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February 04, 2013

More Headaches for Oracle: Apple Pulls the Plug on Java 7

For the second time in two weeks, Apple (News - Alert) has blocked Oracle’s Java code from all Macs operating on OS X 10.6 (Snow Leopard) or higher. The computer giant blocked the code through an XProtect update.

Java was unbundled from Mac OS X updates with the release of Lion.

Mozilla (News - Alert) has also blocked automatic loading of plug-ins on Firefox.

“One of the most common exploitation vectors against users is drive by exploitation of vulnerable plugins,” explained Michael Coates, director of Security Assurance for Mozilla. “In this kind of attack, a user with outdated or vulnerable plugins installed in their browser can be infected with malware simply by browsing to any site that contains a plugin exploit kit.”

Even the U.S. Department of Homeland Security has lampooned the code, suggesting everyone is better off blocking Java despite the new security patch.

On January 13, Oracle (News - Alert) issued a new version of Java 7 that was designed to fix a zero-day vulnerability that hackers were exploiting. Oracle insists that the new Java 7 runs well on servers, on mobile devices and in desktop apps, but the firm admits problems with security in Web browsers.

Galen Gruman of InfoWorld has called for developers to “kill Java dead, dead, dead.” He argues that hackers not only use holes in Java to harm individual users but also to spy on or sabotage computers in banks, government agencies, hospitals and utilities.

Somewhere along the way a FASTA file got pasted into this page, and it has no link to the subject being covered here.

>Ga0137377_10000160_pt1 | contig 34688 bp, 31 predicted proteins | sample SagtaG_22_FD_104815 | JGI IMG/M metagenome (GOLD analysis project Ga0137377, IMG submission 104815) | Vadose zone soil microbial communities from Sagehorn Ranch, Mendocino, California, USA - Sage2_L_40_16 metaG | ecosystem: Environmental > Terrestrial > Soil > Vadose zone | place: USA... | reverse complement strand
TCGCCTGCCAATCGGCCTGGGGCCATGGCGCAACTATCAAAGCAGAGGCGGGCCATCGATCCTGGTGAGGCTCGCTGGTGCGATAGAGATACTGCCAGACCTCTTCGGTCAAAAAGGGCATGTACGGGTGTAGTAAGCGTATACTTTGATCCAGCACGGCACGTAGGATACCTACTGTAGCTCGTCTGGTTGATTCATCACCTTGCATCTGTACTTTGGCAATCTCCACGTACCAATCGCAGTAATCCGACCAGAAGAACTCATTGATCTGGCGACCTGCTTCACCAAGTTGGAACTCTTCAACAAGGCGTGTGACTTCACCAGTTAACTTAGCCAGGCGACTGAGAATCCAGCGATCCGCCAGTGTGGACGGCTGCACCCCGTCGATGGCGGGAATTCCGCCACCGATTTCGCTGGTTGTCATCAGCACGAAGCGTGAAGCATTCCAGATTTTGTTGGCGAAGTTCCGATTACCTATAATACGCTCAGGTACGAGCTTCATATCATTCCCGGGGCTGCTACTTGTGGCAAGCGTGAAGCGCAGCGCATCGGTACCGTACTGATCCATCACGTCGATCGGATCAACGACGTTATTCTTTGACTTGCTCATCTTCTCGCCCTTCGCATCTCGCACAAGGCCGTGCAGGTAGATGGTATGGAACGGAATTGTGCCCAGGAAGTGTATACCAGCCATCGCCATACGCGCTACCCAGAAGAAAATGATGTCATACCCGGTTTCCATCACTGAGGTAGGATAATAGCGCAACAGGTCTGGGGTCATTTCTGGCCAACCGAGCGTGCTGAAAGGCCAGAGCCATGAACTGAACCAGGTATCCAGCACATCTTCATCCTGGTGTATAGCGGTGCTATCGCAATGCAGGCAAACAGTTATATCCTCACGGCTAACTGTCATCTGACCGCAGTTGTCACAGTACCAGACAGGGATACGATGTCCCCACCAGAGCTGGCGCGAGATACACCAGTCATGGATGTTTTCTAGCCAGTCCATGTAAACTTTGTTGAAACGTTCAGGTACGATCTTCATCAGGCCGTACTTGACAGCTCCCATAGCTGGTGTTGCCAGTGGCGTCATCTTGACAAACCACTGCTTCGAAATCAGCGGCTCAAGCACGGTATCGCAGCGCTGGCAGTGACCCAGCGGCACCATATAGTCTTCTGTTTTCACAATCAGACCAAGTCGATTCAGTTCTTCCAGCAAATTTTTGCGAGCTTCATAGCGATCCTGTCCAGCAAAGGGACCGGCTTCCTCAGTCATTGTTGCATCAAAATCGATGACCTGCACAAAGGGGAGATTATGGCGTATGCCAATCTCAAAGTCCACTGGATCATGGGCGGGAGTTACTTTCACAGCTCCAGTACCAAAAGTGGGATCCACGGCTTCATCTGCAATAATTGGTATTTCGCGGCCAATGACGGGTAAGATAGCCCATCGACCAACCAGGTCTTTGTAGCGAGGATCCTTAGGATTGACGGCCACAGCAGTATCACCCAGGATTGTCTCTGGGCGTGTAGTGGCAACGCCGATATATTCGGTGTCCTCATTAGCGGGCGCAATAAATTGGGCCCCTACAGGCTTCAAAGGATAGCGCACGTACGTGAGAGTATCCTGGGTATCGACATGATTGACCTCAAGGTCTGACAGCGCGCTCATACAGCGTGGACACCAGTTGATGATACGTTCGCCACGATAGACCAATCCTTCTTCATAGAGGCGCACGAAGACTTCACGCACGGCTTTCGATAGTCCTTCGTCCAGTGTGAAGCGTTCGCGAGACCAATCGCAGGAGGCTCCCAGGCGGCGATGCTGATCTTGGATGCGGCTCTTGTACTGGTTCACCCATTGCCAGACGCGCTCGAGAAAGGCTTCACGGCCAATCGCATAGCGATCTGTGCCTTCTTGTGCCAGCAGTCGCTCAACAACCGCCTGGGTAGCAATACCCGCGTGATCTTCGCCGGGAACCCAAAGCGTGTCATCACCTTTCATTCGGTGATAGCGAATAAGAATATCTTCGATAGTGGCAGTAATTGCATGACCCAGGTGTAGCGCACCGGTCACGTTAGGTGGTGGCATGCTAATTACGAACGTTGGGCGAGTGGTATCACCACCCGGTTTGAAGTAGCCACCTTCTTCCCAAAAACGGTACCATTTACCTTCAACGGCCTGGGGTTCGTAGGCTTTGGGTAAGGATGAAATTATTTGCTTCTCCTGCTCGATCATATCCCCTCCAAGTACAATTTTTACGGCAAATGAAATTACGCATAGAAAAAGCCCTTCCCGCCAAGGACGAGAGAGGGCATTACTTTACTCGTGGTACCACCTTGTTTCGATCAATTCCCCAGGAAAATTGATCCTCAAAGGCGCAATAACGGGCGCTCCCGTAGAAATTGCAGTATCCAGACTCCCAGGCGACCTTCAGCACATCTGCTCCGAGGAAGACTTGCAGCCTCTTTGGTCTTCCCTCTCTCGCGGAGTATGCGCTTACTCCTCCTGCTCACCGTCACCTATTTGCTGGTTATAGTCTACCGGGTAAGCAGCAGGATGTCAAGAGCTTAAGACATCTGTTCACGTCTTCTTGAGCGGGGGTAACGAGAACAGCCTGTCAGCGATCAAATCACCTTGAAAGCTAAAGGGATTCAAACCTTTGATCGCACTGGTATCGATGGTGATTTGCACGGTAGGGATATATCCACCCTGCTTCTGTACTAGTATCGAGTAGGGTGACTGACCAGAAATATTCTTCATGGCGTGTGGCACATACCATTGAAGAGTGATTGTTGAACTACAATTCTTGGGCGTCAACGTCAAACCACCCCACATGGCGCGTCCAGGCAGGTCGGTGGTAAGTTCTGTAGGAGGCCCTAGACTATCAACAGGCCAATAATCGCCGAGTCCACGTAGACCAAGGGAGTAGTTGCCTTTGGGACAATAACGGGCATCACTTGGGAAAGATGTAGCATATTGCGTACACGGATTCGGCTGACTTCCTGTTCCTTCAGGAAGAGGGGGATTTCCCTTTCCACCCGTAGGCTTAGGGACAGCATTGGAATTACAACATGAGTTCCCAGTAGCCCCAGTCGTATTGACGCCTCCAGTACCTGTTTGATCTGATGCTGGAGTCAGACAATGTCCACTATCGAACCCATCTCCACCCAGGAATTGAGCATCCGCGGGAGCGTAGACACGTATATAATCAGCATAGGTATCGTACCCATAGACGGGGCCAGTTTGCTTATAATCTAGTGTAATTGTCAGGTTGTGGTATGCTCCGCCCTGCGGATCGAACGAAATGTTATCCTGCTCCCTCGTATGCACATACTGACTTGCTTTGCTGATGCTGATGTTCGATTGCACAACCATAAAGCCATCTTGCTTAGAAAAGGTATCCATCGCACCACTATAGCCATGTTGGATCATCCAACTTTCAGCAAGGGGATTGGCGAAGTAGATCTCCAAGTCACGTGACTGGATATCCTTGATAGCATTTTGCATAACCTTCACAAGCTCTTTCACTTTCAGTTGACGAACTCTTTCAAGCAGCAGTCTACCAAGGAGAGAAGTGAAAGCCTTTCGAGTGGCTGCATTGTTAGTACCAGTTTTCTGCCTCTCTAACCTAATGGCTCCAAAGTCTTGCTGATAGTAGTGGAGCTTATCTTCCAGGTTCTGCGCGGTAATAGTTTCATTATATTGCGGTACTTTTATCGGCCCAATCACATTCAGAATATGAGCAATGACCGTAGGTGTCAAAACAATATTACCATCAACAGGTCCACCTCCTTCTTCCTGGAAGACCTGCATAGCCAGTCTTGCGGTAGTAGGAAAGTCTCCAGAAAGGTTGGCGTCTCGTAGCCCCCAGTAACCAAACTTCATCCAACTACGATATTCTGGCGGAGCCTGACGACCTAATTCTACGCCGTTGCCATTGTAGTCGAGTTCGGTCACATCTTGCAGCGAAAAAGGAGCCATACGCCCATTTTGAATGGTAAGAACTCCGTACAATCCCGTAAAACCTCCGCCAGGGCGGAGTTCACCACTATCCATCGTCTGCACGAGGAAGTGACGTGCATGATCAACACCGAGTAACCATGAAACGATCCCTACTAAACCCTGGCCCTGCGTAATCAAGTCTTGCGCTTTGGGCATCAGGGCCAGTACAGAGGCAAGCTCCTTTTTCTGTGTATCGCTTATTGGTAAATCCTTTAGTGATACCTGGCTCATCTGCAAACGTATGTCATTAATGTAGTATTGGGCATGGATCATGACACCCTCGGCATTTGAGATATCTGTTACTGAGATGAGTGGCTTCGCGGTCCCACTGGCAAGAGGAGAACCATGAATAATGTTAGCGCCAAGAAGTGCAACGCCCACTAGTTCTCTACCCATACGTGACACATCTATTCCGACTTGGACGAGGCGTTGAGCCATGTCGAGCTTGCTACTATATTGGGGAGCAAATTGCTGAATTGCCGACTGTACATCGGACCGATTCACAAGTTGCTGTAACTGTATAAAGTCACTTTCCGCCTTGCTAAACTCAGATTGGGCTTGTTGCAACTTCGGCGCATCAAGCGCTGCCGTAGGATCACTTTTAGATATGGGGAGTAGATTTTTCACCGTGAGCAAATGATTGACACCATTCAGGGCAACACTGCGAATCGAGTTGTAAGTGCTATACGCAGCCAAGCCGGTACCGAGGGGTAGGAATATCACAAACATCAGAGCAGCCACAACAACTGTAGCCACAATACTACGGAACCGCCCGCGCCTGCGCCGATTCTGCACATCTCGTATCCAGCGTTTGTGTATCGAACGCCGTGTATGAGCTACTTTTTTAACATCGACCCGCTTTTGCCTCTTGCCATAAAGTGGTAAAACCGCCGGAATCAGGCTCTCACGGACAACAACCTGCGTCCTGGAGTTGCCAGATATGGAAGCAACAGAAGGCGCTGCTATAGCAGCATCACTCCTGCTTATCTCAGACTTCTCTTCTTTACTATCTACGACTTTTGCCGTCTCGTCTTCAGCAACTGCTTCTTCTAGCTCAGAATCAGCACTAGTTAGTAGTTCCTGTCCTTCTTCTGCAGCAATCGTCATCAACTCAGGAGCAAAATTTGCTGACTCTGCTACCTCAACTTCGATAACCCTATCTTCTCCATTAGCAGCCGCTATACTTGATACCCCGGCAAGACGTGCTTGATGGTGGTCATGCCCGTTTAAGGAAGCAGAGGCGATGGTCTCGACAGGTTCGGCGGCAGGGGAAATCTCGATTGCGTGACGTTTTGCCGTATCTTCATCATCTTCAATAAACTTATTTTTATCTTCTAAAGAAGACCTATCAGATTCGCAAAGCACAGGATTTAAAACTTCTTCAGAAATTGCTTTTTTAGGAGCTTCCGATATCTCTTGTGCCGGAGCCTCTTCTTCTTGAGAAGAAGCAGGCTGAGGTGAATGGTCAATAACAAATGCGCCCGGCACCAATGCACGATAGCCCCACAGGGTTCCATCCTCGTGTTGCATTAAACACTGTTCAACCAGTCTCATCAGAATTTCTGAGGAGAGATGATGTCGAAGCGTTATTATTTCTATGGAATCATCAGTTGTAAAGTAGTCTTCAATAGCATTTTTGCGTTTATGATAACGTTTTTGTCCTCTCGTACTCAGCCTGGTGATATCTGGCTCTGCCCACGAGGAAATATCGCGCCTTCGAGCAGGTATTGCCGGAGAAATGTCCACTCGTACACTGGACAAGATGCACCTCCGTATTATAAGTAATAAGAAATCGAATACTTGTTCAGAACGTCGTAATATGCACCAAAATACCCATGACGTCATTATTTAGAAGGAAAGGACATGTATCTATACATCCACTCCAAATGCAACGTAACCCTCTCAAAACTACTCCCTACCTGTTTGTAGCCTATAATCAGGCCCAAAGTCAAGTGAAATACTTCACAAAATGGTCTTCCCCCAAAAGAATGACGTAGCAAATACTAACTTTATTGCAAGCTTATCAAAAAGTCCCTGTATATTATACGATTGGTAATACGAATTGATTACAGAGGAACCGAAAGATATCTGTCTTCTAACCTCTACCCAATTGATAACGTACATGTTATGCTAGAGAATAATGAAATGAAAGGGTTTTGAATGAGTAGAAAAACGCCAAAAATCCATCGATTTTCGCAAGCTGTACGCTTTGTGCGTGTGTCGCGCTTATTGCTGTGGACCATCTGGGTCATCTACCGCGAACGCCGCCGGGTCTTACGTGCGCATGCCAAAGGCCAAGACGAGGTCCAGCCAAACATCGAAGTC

Gruman also points out that Java has other problems in addition to security. Although Java lets developers skip the custom code for varying versions of Windows and OS X, apps become linked to a specific Java version.

For example, IT staff can’t upgrade their enterprises to the latest version of Internet Explorer (IE) as they are running a specialty app that only works with the Java installed in earlier IE versions.

During a recent conference call, Oracle’s head of security for Java, Milton Smith, stated, “The plan for Java security is really simple: it's to get Java fixed up, number one, and then, number two, to communicate our efforts widely.” If Oracle doesn’t handle this security scandal well, Java may very well end up “dead, dead, dead.”




Edited by Braden Becker
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